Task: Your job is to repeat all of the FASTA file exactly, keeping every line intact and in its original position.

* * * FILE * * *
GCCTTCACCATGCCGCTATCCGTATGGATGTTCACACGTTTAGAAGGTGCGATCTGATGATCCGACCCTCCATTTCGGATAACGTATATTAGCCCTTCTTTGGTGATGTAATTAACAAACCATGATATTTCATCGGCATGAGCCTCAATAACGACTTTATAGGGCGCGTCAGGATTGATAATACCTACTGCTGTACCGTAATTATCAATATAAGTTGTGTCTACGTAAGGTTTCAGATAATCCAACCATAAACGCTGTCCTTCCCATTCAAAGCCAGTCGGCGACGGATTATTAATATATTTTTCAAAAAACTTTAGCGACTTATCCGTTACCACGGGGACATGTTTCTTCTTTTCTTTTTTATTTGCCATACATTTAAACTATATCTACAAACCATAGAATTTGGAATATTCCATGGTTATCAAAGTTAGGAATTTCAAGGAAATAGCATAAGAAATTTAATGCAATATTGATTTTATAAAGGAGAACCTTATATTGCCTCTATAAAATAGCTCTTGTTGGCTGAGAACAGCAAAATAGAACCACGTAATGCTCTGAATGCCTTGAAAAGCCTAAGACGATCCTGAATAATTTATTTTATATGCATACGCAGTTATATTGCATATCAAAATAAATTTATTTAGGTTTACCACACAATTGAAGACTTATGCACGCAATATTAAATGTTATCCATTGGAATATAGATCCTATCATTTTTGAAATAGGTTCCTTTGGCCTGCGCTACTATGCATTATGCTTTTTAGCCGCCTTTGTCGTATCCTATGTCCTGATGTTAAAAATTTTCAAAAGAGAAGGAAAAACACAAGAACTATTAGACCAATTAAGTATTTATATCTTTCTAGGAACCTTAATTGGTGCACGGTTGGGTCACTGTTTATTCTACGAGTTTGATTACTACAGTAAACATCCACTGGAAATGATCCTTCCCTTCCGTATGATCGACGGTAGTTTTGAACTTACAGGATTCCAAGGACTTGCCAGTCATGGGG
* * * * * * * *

GCCTTCACCATGCCGCTATCCGTATGGATGTTCACACGTTTAGAAGGTGCGATCTGATGATCCGACCCTCCATTTCGGATAACGTATATTAGCCCTTCTTTGGTGATGTAATTAACAAACCATGATATTTCATCGGCATGAGCCTCAATAACGACTTTATAGGGCGCGTCAGGATTGATAATACCTACTGCTGTACCGTAATTATCAATATAAGTTGTGTCTACGTAAGGTTTCAGATAATCCAACCATAAACGCTGTCCTTCCCATTCAAAGCCAGTCGGCGACGGATTATTAATATATTTTTCAAAAAACTTTAGCGACTTATCCGTTACCACGGGGACATGTTTCTTCTTTTCTTTTTTATTTGCCATACATTTAAACTATATCTACAAACCATAGAATTTGGAATATTCCATGGTTATCAAAGTTAGGAATTTCAAGGAAATAGCATAAGAAATTTAATGCAATATTGATTTTATAAAGGAGAACCTTATATTGCCTCTATAAAATAGCTCTTGTTGGCTGAGAACAGCAAAATAGAACCACGTAATGCTCTGAATGCCTTGAAAAGCCTAAGACGATCCTGAATAATTTATTTTATATGCATACGCAGTTATATTGCATATCAAAATAAATTTATTTAGGTTTACCACACAATTGAAGACTTATGCACGCAATATTAAATGTTATCCATTGGAATATAGATCCTATCATTTTTGAAATAGGTTCCTTTGGCCTGCGCTACTATGCATTATGCTTTTTAGCCGCCTTTGTCGTATCCTATGTCCTGATGTTAAAAATTTTCAAAAGAGAAGGAAAAACACAAGAACTATTAGACCAATTAAGTATTTATATCTTTCTAGGAACCTTAATTGGTGCACGGTTGGGTCACTGTTTATTCTACGAGTTTGATTACTACAGTAAACATCCACTGGAAATGATCCTTCCCTTCCGTATGATCGACGGTAGTTTTGAACTTACAGGATTCCAAGGACTTGCCAGTCATGGGG